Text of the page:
As Laura Kviklys was digging through the diaries and letters of Colonial Quaker women from Philadelphia for her undergraduate thesis, she wanted a different way to view her historical heroines.
“I thought ‘This is all great, but it would make so much more sense if I could see what these women were talking about,’ ” Kviklys said. “I wanted to be able to go into their houses so I could get a better sense of their lives and how they lived.”
As program coordinator for FindIT!, a statewide cultural resource survey program, Kviklys helps future thesis writers by surveying Georgia counties and documenting noteworthy structures. FindIT! is headquartered at the Center for Community Design and Preservation in the College of Environment and Design.
The Georgia Transmission Corp. in partnership with the Georgia Department of Natural Resources’ Historic Preservation Division sponsors the program, which has completed more than 10 years of surveying. GTC uses FindIT! to provide surveys of resources in areas where power lines potentially may be placed while the state uses the program to round out its surveying efforts.
College of Environment and Design graduate students from FindIT! travel to Georgia counties to document and photograph buildings, landscape features, objects of cultural significance and sites such as cemeteries.
“You can tell so much about a community by its architecture and what they keep and preserve,” Kviklys said. “Piece by piece it just paints this great picture of Georgia.”
Kviklys started working at FindIT! after earning a graduate degree in historic preservation and conservation from UGA. The Roswell native became program coordinator after her predecessor retired. She is responsible for training student surveyors, checking all surveys for accuracy and for updating Georgia’s Natural, Archaeological and Historical GIS inventory. She also acts as a liaison between the state, GTC and UGA.
Kviklys frequently travels throughout the state to talk to community groups that are interested in doing historic surveys. She even does some field work and surveying herself.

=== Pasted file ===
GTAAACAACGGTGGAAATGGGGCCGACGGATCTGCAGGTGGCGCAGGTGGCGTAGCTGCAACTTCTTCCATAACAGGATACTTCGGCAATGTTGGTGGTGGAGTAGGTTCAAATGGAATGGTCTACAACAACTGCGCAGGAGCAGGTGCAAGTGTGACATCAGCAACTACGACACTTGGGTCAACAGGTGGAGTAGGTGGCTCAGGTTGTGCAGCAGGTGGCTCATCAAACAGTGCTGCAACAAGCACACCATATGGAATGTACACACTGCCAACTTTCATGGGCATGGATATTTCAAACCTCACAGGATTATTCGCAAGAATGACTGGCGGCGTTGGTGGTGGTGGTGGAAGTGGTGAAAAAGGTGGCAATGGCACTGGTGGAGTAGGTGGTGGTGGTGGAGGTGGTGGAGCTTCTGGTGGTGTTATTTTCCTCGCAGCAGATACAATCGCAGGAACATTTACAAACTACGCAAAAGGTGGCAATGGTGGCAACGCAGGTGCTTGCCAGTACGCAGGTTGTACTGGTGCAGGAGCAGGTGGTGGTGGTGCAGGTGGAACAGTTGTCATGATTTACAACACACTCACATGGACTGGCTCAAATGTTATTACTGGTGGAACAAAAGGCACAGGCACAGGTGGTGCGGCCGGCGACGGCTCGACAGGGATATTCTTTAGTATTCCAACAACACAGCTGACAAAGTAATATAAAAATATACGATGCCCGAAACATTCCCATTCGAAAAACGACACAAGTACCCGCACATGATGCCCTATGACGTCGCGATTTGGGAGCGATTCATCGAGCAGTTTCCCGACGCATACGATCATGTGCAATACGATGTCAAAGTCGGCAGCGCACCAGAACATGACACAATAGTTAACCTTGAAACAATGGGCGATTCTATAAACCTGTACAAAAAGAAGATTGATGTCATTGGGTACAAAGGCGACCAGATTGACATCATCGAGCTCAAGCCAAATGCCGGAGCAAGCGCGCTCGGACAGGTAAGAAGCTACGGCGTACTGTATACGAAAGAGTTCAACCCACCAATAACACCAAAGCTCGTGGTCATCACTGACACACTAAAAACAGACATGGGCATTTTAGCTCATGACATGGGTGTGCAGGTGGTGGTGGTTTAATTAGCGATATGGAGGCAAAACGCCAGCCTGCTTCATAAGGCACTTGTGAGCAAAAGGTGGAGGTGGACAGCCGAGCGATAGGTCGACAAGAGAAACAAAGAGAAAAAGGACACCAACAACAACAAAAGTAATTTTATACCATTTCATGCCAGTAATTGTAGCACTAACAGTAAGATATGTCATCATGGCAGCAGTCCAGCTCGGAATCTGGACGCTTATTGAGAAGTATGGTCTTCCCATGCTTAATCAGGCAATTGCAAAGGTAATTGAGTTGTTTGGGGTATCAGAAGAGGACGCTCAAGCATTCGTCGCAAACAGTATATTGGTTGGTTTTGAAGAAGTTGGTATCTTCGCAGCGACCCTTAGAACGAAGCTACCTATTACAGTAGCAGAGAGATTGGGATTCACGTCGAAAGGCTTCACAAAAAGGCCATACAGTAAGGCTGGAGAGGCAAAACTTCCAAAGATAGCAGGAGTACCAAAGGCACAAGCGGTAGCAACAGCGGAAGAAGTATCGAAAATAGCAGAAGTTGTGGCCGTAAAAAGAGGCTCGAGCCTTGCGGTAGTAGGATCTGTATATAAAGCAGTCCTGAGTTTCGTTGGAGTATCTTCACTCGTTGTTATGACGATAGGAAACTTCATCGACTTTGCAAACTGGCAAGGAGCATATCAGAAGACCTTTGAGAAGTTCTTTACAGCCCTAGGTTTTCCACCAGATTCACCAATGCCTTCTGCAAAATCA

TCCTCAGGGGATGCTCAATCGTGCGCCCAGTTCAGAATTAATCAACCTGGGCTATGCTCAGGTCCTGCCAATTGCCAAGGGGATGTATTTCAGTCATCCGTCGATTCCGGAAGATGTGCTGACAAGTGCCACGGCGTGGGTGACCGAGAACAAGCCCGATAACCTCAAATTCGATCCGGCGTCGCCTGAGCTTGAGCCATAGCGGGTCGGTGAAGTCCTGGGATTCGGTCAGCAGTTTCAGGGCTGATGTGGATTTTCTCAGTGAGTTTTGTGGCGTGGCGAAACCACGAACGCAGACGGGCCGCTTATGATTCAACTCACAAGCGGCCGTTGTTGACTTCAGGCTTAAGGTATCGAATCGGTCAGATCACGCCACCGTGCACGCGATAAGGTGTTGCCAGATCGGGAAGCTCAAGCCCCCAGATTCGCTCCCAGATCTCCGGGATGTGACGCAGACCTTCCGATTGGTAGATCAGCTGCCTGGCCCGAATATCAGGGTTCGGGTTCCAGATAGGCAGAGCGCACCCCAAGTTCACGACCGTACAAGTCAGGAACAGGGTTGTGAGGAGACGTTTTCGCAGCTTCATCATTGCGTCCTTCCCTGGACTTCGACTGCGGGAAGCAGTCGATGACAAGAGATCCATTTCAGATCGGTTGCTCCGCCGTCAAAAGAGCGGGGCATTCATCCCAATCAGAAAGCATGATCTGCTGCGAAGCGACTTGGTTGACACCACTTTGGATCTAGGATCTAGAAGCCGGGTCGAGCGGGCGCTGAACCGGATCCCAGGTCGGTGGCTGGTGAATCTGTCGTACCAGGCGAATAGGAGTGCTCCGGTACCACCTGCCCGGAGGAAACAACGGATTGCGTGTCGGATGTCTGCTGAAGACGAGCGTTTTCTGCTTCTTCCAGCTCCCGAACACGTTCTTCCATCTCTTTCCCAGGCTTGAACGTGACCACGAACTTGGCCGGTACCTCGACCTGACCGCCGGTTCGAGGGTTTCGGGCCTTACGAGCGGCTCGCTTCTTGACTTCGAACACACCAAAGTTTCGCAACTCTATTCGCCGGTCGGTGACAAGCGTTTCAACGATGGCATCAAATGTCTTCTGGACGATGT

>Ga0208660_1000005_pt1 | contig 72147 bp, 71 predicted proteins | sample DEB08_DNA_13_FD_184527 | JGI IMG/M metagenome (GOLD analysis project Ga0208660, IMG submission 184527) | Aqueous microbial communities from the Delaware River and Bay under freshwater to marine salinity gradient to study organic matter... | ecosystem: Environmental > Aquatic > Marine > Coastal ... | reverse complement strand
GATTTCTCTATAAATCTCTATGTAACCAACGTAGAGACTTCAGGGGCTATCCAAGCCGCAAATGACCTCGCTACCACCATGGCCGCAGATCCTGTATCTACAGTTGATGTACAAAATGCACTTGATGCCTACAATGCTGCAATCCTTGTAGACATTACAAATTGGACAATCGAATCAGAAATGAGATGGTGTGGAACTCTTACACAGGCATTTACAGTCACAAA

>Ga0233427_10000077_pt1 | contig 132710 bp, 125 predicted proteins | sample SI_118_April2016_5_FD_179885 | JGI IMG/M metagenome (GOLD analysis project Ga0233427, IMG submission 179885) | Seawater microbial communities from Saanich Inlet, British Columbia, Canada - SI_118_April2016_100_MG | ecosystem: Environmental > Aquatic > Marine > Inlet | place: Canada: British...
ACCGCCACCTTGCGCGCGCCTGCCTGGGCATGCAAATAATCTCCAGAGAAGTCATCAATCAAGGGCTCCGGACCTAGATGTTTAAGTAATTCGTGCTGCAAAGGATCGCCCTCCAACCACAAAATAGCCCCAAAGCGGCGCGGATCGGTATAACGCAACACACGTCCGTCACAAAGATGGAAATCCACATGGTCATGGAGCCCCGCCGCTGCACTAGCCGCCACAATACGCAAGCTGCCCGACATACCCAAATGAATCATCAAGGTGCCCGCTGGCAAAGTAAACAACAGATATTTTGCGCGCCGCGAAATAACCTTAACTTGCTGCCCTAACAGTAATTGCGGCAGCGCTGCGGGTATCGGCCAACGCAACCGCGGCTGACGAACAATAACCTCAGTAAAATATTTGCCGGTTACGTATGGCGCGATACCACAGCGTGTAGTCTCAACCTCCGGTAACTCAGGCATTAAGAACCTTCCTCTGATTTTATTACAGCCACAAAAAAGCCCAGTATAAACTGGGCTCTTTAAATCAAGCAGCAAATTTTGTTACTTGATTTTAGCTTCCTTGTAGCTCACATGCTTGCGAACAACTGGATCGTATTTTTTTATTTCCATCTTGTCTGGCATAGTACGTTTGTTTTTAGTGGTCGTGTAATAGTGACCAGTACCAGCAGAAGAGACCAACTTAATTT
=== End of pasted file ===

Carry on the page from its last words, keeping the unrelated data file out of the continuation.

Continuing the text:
“Every time I go out, I fall in love with the state of Georgia more,” she said.
In late March, FindIT! officially had documented more than 13,500 resources in Georgia. Kviklys said her goal is to survey every county in Georgia while growing FindIT!’s profile.
“I want this to be the quintessential survey program that other states look to as an example for how to do things,” she said. “The fact that we are partnered with a state agency in conjunction with the state historic preservation office while also training the next generation of preservationists is awesome.”
In between surveys and workdays, Kviklys fills her life with music, baking and gardening. Though she is a self-proclaimed plant killer, she thoroughly enjoys being outside in her vegetable garden.
Also outside of work, Kviklys attends Atlanta Braves games. Her office even has a calendar marking the days of each game. A longtime Braves fan, Kviklys said she loves listening to Chip Carey and Jose Simpson call the games.
In between attending games this summer, Kviklys and FindIT! students will be surveying Washington, Twiggs and Crawford counties. Kviklys said that every time she goes out to survey, she learns something new.
“That’s what this is about-finding out why we’re where we are and helping us remember how we got here,” Kviklys said. “You don’t know how you got to where you are without knowing where you were.
“It’s all about just putting together the puzzle that is Georgia.”